Peru Awards Rights to Build $5.7 Billion Lima Subway Line

Peru awarded a contract to build the capital’s first subway line to an international consortium led by Spanish builder ACS Actividades de Construccion y Servicios after two other groups pulled out of the bidding.

Investment promotion agency Proinversion accepted Consorcio Nuevo Metro de Lima’s bid to build and operate the line, which will require $5.7 billion of investment, Transport Minister Carlos Paredes told reporters in Lima.

The trainline will run through a 35-kilometer (22-mile) tunnel with 35 stations linking the port area of Callao to Ate in the east, cutting journey times to 45 minutes from at least two hours by bus, according to Proinversion. The project, known as Linea 2, is designed to ease traffic in the city of 8.7 million people where economic growth is putting more cars on the roads every year.

“The biggest infrastructure project ever undertaken in Peru starts today,” Paredes said. “It’s going to improve the competitiveness of Lima and Callao and the quality of life of millions of Peruvians.”

ACS and Fomento de Construcciones y Contratas, both Madrid based, have 25 percent and 19 percent stakes in the consortium respectively. Milan-based Salini Costruttori has 19 percent, while two units of Rome-based Finmeccanica have 12 percent and 15 percent respectively, Salini said in an e-mailed statement.

Salini is building metro lines in Doha, Rome, San Francisco, Santiago and Sydney. The firm is among the companies in a dispute with the Panamanian government over cost overuns in the expansion of the Panama Canal.

Pulled Out

Proinversion said March 21 that two other bidders pulled out as their budgets for the project exceeded a limit set by the government.

Consorcio Metro de Lima Linea 2, which comprised units of Brazilian construction firms Odebrecht, Construtora Andrade Gutierrez, Construtora Queiroz Galvao, and Lima-based Grana y Montero, said it decided not to bid as the agency didn’t accept any of the changes to the project that they had sought.

Paredes said the government had estimated Linea 2 would cost $6.6 billion, a figure that included additional trains should demand exceed expectations.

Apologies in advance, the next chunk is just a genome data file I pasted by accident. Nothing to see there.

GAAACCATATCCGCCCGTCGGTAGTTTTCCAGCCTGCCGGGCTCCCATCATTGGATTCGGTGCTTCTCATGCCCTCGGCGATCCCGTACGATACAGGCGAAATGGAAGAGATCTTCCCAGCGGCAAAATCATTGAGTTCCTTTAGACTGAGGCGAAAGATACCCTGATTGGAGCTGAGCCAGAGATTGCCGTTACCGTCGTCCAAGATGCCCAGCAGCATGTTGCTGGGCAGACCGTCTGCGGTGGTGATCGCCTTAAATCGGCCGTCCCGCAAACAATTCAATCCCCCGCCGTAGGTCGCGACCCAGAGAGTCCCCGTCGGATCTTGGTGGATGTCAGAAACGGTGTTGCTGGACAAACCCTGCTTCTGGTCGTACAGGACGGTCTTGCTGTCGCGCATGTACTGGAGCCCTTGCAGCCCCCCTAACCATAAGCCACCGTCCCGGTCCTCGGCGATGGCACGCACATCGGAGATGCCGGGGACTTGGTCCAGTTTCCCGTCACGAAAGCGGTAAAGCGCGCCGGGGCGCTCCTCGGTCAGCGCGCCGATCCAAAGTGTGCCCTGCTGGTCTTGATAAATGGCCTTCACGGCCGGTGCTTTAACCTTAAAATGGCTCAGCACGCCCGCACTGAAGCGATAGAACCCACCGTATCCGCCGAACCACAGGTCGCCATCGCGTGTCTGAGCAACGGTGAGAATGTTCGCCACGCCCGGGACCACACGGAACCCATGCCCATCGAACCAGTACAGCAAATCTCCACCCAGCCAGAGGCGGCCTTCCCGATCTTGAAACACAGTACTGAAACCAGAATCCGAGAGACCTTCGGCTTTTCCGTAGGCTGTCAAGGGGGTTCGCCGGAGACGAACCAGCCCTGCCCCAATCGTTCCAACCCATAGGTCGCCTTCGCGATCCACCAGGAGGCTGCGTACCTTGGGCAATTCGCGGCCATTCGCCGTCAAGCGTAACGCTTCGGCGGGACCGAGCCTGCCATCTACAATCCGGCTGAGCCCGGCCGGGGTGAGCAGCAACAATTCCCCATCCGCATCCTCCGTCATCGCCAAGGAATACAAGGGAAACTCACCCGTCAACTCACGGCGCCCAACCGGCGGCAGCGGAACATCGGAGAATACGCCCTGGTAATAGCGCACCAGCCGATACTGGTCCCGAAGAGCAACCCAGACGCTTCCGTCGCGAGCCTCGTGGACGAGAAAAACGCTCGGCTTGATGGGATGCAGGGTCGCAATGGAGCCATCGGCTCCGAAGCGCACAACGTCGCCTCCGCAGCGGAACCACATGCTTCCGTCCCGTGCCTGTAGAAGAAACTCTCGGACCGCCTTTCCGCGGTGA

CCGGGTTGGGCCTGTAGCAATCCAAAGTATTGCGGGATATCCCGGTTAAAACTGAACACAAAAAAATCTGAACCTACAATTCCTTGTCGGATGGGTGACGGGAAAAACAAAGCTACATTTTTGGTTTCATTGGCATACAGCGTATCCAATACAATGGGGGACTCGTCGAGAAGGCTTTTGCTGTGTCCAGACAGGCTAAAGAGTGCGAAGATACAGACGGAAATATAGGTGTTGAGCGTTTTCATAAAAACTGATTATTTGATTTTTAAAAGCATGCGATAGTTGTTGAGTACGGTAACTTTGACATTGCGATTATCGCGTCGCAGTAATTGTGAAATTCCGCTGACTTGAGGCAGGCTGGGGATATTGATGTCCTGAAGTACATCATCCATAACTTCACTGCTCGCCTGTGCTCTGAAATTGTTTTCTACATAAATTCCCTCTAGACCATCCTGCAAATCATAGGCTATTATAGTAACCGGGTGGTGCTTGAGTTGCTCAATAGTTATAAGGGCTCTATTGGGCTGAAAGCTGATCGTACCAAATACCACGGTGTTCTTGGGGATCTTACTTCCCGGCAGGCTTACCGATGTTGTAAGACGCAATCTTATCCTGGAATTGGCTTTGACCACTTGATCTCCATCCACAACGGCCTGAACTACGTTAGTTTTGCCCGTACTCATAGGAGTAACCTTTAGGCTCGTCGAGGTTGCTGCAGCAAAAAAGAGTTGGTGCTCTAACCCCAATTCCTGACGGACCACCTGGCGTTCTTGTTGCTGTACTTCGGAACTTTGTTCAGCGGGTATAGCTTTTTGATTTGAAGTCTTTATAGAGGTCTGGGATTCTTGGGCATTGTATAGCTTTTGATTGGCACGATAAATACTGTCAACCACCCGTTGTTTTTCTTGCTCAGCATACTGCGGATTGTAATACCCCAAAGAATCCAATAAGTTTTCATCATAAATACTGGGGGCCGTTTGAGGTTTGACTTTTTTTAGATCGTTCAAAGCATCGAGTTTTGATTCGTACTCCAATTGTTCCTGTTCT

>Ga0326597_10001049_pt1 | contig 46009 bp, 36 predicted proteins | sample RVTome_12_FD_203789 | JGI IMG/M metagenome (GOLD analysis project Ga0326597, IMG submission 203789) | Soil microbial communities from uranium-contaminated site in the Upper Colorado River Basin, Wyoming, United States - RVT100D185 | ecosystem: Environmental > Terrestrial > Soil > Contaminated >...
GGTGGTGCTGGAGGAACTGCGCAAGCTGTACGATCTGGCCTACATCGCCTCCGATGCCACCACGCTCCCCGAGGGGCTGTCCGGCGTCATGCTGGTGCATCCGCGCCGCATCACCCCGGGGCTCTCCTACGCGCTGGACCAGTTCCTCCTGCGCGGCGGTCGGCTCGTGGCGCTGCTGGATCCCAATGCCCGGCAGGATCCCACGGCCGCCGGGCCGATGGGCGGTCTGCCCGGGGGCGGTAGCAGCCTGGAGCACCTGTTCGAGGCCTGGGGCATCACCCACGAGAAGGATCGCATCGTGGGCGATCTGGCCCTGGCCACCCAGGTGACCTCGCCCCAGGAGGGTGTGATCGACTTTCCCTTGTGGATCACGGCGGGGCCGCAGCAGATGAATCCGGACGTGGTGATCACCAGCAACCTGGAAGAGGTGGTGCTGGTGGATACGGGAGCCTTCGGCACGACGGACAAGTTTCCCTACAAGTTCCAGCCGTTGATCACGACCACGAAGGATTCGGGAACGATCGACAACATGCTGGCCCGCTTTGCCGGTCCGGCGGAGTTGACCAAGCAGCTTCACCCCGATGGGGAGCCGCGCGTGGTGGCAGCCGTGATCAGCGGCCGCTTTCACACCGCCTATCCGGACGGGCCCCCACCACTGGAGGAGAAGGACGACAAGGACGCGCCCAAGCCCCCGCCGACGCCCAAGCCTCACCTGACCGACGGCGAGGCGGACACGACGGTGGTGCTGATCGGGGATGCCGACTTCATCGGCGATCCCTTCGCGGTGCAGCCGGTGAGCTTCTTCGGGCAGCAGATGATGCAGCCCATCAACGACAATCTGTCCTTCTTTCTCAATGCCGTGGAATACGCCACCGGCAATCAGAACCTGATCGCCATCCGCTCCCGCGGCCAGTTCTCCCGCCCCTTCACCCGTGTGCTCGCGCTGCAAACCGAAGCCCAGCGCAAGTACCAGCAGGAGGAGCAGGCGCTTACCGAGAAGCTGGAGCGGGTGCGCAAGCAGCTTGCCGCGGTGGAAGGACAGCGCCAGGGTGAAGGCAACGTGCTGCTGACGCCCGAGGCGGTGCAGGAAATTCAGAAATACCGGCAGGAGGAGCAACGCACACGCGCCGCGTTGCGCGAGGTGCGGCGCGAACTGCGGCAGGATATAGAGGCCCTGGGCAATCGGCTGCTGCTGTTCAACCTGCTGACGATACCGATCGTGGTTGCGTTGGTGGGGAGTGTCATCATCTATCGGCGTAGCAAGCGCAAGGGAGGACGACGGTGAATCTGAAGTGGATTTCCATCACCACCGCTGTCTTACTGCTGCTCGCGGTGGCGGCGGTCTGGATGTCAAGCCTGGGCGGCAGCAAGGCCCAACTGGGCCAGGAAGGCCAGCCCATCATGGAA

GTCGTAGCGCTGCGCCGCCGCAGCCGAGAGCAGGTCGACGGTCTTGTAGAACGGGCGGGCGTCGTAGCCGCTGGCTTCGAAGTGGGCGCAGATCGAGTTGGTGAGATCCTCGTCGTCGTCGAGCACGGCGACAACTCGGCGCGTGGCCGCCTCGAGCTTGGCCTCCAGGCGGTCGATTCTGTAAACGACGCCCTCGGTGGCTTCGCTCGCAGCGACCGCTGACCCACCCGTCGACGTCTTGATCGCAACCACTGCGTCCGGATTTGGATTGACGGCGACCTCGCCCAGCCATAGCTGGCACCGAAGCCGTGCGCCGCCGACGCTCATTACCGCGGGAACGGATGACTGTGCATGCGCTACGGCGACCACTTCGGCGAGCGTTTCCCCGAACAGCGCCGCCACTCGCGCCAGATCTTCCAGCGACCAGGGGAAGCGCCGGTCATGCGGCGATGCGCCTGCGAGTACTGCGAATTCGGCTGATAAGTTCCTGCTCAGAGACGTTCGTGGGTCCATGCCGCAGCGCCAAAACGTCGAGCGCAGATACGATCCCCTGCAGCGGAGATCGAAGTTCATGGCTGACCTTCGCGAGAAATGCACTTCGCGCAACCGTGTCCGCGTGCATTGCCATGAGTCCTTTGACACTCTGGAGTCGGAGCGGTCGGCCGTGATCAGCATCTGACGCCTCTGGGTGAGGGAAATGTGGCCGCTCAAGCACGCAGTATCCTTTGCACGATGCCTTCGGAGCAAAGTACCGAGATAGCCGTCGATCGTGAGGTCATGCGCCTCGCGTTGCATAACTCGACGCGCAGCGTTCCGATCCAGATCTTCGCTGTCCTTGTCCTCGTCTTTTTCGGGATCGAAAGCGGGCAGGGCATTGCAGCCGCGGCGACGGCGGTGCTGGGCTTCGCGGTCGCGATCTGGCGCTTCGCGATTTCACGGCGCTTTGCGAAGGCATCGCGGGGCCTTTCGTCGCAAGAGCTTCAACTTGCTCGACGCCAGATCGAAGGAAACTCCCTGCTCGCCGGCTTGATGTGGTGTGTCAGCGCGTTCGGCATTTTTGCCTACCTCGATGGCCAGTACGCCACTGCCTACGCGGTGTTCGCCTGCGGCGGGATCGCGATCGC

The government will cover $3.7 billion of the cost of the construction and trains, and spend $490 million on expropriations, while the consortium will invest $1.47 billion.

The government provided geological studies for the project and will bear any cost increases related to geology during the construction phase, Paredes said. The consortium is responsible for any other additional expenses, he said.

Engineering Doubts

The Peruvian Chamber of Construction and Engineers Association had urged the government to cancel the bidding and redesign the subway to include sections of overhead railway and tunnels closer to the surface to cut costs.

Oscar Rafael, president of the Engineers Association’s Lima branch, said in an interview on March 26 that Linea 2 could be built for $4.3 billion. Building deep tunnels, using driverless trains and giving the entire project to a single group instead of auctioning contracts for different aspects of engineering pushed up the cost and increases the risk of construction delays, Rafael said.

Peru’s government plans to finance the subway using loans from multilateral lenders and proceeds from bond issuance, Finance Minister Miguel Castilla said in a Jan. 23 interview.

Odebrecht and Grana y Montero are building the second phase of Linea 1, a 34-kilometer overhead railway running north-south through Lima. The line is scheduled for completion by June.

Starting Work

Consorcio Nuevo Metro will probably start work on Linea 2 in May and complete the line in 2019, the year Lima hosts the Panamerican Games, said Christy Garcia, head of railway projects at Proinversion. The group will operate the line for 30 years.

The subway is designed to carry 660,000 passengers daily and users will initially pay 0.75 cents, rising to $1 later, Garcia told reporters. The government plans to build four more metro lines in the capital, she said.

“You can’t solve Lima’s problems with one line,” Garcia said. “There’ll be a network of lines complemented by other forms of transport.”

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